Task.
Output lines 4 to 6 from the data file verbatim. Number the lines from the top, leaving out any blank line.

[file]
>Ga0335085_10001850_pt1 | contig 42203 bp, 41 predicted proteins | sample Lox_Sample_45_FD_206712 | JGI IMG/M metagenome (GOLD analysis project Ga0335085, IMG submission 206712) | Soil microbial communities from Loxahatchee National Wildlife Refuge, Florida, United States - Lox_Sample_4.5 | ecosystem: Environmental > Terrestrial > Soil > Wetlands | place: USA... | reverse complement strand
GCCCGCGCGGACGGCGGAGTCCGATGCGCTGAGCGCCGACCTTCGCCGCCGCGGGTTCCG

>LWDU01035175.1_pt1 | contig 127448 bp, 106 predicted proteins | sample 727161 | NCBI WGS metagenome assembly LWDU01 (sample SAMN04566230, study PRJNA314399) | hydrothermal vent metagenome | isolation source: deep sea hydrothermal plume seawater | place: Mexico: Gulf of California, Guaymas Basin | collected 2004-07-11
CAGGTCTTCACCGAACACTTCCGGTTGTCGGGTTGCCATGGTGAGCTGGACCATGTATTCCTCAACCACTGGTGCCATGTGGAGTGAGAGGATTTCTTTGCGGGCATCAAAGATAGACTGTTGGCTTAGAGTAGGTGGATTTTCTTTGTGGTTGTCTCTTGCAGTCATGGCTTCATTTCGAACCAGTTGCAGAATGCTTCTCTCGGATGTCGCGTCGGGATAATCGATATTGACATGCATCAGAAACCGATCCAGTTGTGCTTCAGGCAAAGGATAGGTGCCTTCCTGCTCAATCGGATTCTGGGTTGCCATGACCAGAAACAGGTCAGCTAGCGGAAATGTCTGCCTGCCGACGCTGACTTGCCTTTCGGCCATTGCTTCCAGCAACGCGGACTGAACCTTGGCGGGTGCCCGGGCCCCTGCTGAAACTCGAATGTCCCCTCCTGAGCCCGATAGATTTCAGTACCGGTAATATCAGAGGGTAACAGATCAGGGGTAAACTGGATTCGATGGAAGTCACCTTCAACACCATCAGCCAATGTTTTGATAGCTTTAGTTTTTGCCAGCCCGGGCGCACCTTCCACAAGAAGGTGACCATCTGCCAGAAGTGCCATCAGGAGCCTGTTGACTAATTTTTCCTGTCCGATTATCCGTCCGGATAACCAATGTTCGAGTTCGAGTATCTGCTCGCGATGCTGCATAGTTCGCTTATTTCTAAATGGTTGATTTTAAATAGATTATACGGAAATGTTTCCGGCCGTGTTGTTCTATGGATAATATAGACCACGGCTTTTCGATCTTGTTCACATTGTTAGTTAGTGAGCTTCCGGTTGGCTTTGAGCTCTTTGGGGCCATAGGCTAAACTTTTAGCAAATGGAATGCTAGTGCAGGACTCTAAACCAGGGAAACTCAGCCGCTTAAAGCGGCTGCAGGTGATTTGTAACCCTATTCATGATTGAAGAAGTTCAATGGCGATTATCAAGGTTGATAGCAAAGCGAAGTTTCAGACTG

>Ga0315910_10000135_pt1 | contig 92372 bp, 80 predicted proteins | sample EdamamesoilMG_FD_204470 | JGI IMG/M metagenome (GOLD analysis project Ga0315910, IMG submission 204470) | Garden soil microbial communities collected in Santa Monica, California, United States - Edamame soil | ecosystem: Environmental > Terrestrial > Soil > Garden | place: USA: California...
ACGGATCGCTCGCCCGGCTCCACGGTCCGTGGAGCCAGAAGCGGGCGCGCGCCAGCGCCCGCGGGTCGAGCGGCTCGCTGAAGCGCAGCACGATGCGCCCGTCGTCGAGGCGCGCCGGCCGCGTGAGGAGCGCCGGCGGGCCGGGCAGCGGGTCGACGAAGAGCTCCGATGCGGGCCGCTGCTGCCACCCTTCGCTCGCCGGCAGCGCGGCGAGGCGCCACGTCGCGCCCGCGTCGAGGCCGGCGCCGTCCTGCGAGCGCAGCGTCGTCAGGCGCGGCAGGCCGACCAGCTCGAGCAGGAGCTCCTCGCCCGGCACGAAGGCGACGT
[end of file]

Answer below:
CAGGTCTTCACCGAACACTTCCGGTTGTCGGGTTGCCATGGTGAGCTGGACCATGTATTCCTCAACCACTGGTGCCATGTGGAGTGAGAGGATTTCTTTGCGGGCATCAAAGATAGACTGTTGGCTTAGAGTAGGTGGATTTTCTTTGTGGTTGTCTCTTGCAGTCATGGCTTCATTTCGAACCAGTTGCAGAATGCTTCTCTCGGATGTCGCGTCGGGATAATCGATATTGACATGCATCAGAAACCGATCCAGTTGTGCTTCAGGCAAAGGATAGGTGCCTTCCTGCTCAATCGGATTCTGGGTTGCCATGACCAGAAACAGGTCAGCTAGCGGAAATGTCTGCCTGCCGACGCTGACTTGCCTTTCGGCCATTGCTTCCAGCAACGCGGACTGAACCTTGGCGGGTGCCCGGGCCCCTGCTGAAACTCGAATGTCCCCTCCTGAGCCCGATAGATTTCAGTACCGGTAATATCAGAGGGTAACAGATCAGGGGTAAACTGGATTCGATGGAAGTCACCTTCAACACCATCAGCCAATGTTTTGATAGCTTTAGTTTTTGCCAGCCCGGGCGCACCTTCCACAAGAAGGTGACCATCTGCCAGAAGTGCCATCAGGAGCCTGTTGACTAATTTTTCCTGTCCGATTATCCGTCCGGATAACCAATGTTCGAGTTCGAGTATCTGCTCGCGATGCTGCATAGTTCGCTTATTTCTAAATGGTTGATTTTAAATAGATTATACGGAAATGTTTCCGGCCGTGTTGTTCTATGGATAATATAGACCACGGCTTTTCGATCTTGTTCACATTGTTAGTTAGTGAGCTTCCGGTTGGCTTTGAGCTCTTTGGGGCCATAGGCTAAACTTTTAGCAAATGGAATGCTAGTGCAGGACTCTAAACCAGGGAAACTCAGCCGCTTAAAGCGGCTGCAGGTGATTTGTAACCCTATTCATGATTGAAGAAGTTCAATGGCGATTATCAAGGTTGATAGCAAAGCGAAGTTTCAGACTG

>Ga0315910_10000135_pt1 | contig 92372 bp, 80 predicted proteins | sample EdamamesoilMG_FD_204470 | JGI IMG/M metagenome (GOLD analysis project Ga0315910, IMG submission 204470) | Garden soil microbial communities collected in Santa Monica, California, United States - Edamame soil | ecosystem: Environmental > Terrestrial > Soil > Garden | place: USA: California...
ACGGATCGCTCGCCCGGCTCCACGGTCCGTGGAGCCAGAAGCGGGCGCGCGCCAGCGCCCGCGGGTCGAGCGGCTCGCTGAAGCGCAGCACGATGCGCCCGTCGTCGAGGCGCGCCGGCCGCGTGAGGAGCGCCGGCGGGCCGGGCAGCGGGTCGACGAAGAGCTCCGATGCGGGCCGCTGCTGCCACCCTTCGCTCGCCGGCAGCGCGGCGAGGCGCCACGTCGCGCCCGCGTCGAGGCCGGCGCCGTCCTGCGAGCGCAGCGTCGTCAGGCGCGGCAGGCCGACCAGCTCGAGCAGGAGCTCCTCGCCCGGCACGAAGGCGACGT